On the back of a Hertz rental car reservation documents jacket I saw a slogan that offers one more reason for not thinking that there is (as so many linguistic theories have implied) some tight syntactic definition of which kinds of noun phrase can go with which kinds of verb:
The fun you reserve is the fun you'll drive.
Fun just doesn't go with these verbs normally. In older periods of linguistics, syntacticians would unhesitatingly put asterisks (to indicate ungrammaticality) in front of strings like these:
*I've reserved fun.
*Why don't you reserve the fun.
*Personally, I prefer to drive fun.
*Tomorrow I plan to drive the fun to Fresno.
These examples simply don't look like well-formed English. (Technically, they would be described as having violations of verb-object selection restrictions, and most linguists today take selection restrictions to involve semantic anomaly rather than purely syntactic deviance.)
Somehow we penetrate the apparent nonsense without trouble, and understand the slogan above almost instantly (at least I did: Hertz is guaranteeing that you will not reserve a dazzling white 2008 Porsche with five-on-the-floor shift only to find on arrival that all they have is a dented green Ford Focus with automatic transmission).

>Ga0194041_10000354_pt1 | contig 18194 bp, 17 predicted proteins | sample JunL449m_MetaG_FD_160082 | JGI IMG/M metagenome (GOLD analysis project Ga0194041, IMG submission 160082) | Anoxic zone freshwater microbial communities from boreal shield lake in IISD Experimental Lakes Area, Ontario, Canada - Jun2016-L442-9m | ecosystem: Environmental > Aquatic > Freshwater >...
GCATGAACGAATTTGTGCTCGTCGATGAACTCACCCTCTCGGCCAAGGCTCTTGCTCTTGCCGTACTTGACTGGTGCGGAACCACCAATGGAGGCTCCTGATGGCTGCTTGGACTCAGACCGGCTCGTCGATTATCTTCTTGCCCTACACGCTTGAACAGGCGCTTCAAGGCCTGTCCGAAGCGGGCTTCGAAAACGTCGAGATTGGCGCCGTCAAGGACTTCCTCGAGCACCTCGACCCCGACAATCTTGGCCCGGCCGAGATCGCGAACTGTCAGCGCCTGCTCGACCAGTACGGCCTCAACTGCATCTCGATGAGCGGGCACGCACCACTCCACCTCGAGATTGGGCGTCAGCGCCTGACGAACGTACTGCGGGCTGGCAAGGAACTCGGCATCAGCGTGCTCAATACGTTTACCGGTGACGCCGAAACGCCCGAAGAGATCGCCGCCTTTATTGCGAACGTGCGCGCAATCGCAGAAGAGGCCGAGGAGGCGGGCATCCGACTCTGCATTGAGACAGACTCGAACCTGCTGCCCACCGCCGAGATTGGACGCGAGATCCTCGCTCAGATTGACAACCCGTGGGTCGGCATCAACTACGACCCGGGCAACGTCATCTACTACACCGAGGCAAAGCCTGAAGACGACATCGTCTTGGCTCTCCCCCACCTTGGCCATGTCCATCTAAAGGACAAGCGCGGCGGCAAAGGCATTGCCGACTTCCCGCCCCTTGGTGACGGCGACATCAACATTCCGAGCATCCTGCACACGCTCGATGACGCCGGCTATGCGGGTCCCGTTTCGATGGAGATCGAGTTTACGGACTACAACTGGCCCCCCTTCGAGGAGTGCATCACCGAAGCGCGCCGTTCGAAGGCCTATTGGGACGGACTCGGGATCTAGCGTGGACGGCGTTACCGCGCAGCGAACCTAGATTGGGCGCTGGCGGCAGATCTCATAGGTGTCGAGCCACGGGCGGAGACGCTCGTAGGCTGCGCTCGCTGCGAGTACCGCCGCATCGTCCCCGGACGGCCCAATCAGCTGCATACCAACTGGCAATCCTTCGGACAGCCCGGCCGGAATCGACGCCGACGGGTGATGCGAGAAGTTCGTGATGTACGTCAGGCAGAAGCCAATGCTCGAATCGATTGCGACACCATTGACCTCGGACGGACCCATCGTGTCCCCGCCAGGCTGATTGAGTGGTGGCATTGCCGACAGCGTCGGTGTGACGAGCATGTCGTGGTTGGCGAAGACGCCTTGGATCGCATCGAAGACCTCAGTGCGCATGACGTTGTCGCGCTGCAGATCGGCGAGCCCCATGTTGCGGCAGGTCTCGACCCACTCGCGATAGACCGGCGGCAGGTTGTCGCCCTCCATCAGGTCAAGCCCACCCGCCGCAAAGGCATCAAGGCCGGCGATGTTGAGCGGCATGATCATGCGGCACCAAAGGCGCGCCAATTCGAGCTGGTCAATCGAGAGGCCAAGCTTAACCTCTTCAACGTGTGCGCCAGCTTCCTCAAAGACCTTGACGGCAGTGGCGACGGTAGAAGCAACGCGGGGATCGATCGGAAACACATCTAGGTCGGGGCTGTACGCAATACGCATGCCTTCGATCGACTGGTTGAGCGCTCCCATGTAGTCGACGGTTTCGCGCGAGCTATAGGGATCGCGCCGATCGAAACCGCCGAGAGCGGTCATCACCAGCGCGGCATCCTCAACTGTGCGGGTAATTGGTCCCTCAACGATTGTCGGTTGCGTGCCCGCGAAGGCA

How do we get from apparent linguistic impossibilities to intended metonymical meanings with such astonishing ease and speed? (I ask these questions merely rhetorically, of course. Some people, notably my UCSC colleague Ray Gibbs, have devoted significant amounts of research in psycholinguistics to serious attempts at finding out the answers.)Posted by Geoffrey K. Pullum at March 25, 2007 04:00 PM